The Globe and Mail
January 2, 2004
PR would have saved the PCs
By Doris Anderson
Many members of the Progressive Conservative Party are, quite rightly,
concerned at the thought that the grand old party of Sir John A. Macdonald has
been swallowed by its upstart, western cousin, the Alliance. Before the merger
was agreed, some so-called Red Tories stoutly declared they would fight it to
their last vote, and, if they failed, join the Liberals. On the other hand, some
members of the Alliance remain convinced that many of their most dearly held
convictions, and the very reason for their party's existence, will be scuttled
in the name of unity. Many Canadians have become so disillusioned with our
present political system that they don't bother to vote.
There is a better solution: Canada today, with its flawed, unfair and
antiquated first-past-the-post system is a country crying out for electoral
For decades, most modern, industrial democracies in Europe and other parts of
the world have been using proportional representation. The only holdouts still
using a first-past-the-post system are Canada, the United States and the United
Kingdom. In recent years, New Zealand, Scotland and Wales have all made the
Now, British Columbia is in the process of choosing a citizens assembly
charged with bringing in a plan to change to a possible form of proportional
representation, to be voted on in 2005. Quebec Premier Jean Charest has pledged
to table legislation on proportional representation in 2004. In Prince Edward
Island, after holding hearings, former chief justice Norman Carruthers is about
to make his recommendation, while Premier Bernard Lord in New Brunswick
announced last week he has asked a nine-person commission to spend the next year
studying electoral reform options including proportional representation. Dalton
McGuinty in Ontario, having included electoral reform in his recent election
campaign, is now considering it, too.
Such a system could have saved the Progressive Conservatives and the Alliance
a lot of trouble. Under proportional representation, both parties could have
kept their own distinct identities and stood a much better chance of actually
forming a government.
This is the reason: Our old system only really worked well when there were
just two parties. But in Canada today we have, including the Greens, six
A first-past-the-post system favours regional parties such as the Bloc and
Alliance because their votes are regionally concentrated. More widespread
national parties, such as the former PCs , are particularly disadvantaged.
The most glaring example was in 1993, when the PCs got the second-highest
number of votes in the country, but ended up with two seats. The Bloc,
concentrated in Quebec, became the Official Opposition. In the last election,
the PCs also took the biggest beating. It took four times as many votes to win a
Tory seat in the Commons as it did a Liberal seat; twice as many as it took to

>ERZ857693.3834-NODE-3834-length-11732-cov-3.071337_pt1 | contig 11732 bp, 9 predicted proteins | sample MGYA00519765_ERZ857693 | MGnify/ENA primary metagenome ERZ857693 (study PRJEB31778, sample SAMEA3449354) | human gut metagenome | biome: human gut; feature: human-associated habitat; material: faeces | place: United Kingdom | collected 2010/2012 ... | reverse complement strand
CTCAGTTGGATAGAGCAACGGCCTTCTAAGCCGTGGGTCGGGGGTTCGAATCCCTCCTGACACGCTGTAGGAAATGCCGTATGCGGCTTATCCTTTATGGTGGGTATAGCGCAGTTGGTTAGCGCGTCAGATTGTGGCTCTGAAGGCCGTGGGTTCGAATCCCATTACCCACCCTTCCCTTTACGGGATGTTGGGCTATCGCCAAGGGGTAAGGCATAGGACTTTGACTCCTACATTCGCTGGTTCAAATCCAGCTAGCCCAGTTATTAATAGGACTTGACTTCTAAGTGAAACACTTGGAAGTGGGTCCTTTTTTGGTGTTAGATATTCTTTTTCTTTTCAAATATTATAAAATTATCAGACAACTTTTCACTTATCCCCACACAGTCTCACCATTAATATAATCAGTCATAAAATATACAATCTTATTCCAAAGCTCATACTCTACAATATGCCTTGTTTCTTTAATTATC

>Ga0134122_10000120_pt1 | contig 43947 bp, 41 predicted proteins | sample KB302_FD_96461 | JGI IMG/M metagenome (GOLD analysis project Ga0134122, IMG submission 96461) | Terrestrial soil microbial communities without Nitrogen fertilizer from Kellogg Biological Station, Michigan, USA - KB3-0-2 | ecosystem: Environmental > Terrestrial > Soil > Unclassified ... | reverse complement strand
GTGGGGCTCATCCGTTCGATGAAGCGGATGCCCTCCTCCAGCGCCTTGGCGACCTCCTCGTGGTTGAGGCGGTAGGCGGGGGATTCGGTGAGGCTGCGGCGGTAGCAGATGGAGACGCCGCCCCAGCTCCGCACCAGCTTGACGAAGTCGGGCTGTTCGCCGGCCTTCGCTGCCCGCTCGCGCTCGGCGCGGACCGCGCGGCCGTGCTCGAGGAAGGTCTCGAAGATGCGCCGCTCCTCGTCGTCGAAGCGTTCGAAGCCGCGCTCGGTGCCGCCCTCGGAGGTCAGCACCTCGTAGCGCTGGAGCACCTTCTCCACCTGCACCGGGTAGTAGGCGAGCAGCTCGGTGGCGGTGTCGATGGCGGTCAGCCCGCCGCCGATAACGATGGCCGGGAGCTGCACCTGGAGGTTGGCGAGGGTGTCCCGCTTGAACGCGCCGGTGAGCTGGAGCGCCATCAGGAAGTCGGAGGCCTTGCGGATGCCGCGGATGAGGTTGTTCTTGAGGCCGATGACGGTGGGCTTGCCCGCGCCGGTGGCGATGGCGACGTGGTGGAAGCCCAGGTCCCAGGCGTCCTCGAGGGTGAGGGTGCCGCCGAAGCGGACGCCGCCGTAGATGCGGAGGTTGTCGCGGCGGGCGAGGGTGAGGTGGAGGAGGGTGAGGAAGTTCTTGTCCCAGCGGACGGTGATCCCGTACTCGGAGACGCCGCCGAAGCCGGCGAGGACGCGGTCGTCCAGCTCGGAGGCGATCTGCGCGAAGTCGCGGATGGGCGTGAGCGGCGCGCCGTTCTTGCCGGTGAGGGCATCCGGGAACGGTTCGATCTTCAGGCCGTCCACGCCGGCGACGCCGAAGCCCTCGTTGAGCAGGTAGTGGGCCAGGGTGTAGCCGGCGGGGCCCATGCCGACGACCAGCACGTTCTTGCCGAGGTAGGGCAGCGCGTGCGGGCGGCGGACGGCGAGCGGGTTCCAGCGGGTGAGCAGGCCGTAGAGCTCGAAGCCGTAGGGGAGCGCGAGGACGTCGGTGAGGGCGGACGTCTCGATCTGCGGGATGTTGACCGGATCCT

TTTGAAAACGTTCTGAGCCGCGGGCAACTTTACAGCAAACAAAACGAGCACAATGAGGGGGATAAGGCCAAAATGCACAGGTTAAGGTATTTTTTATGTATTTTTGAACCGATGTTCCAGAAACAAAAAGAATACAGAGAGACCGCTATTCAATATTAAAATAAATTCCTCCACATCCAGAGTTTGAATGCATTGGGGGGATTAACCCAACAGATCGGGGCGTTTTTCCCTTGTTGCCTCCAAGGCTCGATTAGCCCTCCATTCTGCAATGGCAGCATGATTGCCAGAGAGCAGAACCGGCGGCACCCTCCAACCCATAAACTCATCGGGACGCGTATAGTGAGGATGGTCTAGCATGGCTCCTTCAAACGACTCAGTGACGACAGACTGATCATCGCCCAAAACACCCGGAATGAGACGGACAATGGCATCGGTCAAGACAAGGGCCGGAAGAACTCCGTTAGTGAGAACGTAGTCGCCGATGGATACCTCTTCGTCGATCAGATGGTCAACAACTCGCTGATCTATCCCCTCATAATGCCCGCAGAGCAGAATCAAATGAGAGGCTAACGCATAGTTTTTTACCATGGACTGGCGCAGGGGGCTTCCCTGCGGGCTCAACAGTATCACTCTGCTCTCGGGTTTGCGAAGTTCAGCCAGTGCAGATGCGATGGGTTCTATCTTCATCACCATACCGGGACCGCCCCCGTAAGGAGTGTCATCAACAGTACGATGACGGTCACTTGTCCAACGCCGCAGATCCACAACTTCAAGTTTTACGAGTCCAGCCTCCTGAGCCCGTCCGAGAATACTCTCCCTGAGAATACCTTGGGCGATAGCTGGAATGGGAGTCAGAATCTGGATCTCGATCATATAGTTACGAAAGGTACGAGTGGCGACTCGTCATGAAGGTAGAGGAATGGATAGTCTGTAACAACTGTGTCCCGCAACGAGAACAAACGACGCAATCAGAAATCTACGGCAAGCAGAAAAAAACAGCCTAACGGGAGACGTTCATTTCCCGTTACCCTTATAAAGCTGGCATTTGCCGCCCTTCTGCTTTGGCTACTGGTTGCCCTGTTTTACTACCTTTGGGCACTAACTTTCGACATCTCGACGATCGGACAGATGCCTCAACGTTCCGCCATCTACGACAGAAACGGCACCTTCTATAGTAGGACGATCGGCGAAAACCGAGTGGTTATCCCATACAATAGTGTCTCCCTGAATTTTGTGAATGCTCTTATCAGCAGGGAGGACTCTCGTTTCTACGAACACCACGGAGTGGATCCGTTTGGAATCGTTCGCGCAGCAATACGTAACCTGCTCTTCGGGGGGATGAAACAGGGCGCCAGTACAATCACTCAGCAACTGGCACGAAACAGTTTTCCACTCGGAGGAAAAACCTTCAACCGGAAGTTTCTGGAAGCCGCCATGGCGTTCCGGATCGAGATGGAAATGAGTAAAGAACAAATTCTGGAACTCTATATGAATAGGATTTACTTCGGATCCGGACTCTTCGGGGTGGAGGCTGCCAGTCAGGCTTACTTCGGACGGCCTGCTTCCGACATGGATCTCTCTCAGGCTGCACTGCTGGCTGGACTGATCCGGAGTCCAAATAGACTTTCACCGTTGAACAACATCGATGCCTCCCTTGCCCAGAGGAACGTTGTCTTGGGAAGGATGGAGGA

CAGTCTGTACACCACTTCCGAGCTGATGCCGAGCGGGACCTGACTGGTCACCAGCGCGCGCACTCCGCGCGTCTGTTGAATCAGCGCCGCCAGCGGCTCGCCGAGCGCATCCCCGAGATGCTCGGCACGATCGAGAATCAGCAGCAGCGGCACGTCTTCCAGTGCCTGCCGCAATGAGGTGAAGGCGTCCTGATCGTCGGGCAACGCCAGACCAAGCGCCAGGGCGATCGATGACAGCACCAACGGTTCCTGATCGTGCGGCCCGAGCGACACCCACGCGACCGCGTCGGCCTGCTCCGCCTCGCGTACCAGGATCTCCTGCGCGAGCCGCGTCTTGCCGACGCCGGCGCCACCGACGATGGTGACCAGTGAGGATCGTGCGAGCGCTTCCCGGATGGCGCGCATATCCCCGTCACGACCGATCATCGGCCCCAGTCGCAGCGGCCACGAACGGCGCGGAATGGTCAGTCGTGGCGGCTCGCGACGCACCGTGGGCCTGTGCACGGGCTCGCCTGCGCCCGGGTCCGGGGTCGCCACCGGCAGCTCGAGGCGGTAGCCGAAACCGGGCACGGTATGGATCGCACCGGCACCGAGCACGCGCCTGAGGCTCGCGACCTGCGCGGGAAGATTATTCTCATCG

win an Alliance seat.
That happens because our system allots seats in Parliament on the number of
ridings each party wins, rather than the number of votes it receives. The effect
is to disenfranchise thousands of voters who reside in a riding where their
candidate lost and their vote doesn't count at all.
Under proportional representation, every vote counts equally and seats are
allotted exactly according to the total vote. If a party gets 40 per cent of the
vote it gets 40 per cent of the seats. Rarely, under first-past-the-post do
governments actually win a majority of votes. Yet they can be awarded huge
majorities of seats with as little as 40 per cent of the vote.
There are several versions of proportional representation, but even in
systems where members represent individual ridings, the party's total number of
seats is topped up from lists of candidates put forward by the party. That helps
democratize the system in another way. No party dare put up a list made up
entirely of white, male lawyers. Striving to look open minded, the party is
forced to include more women and minorities.
Proportional representation often results in coalition governments involving
two or even three parties. In Canada, that would probably mean the Alliance and
the Tories would often work together, as would the Liberals and the NDP. Such
governments are not unworkable or unstable. Europe has been using the system for
most of the 20th century.
And there's another advantage. The system keeps politicians on their toes. No
sitting back for four years with a safe majority doing only what they are pushed
to do. Historically, our most dynamic, workable Canadian governments -- the ones
that brought in medicare, the Canada Pension Plan and unemployment insurance --
were all minority governments.
Doris Anderson is president of Fair
Vote Canada, a multipartisan group seeking to change Canada's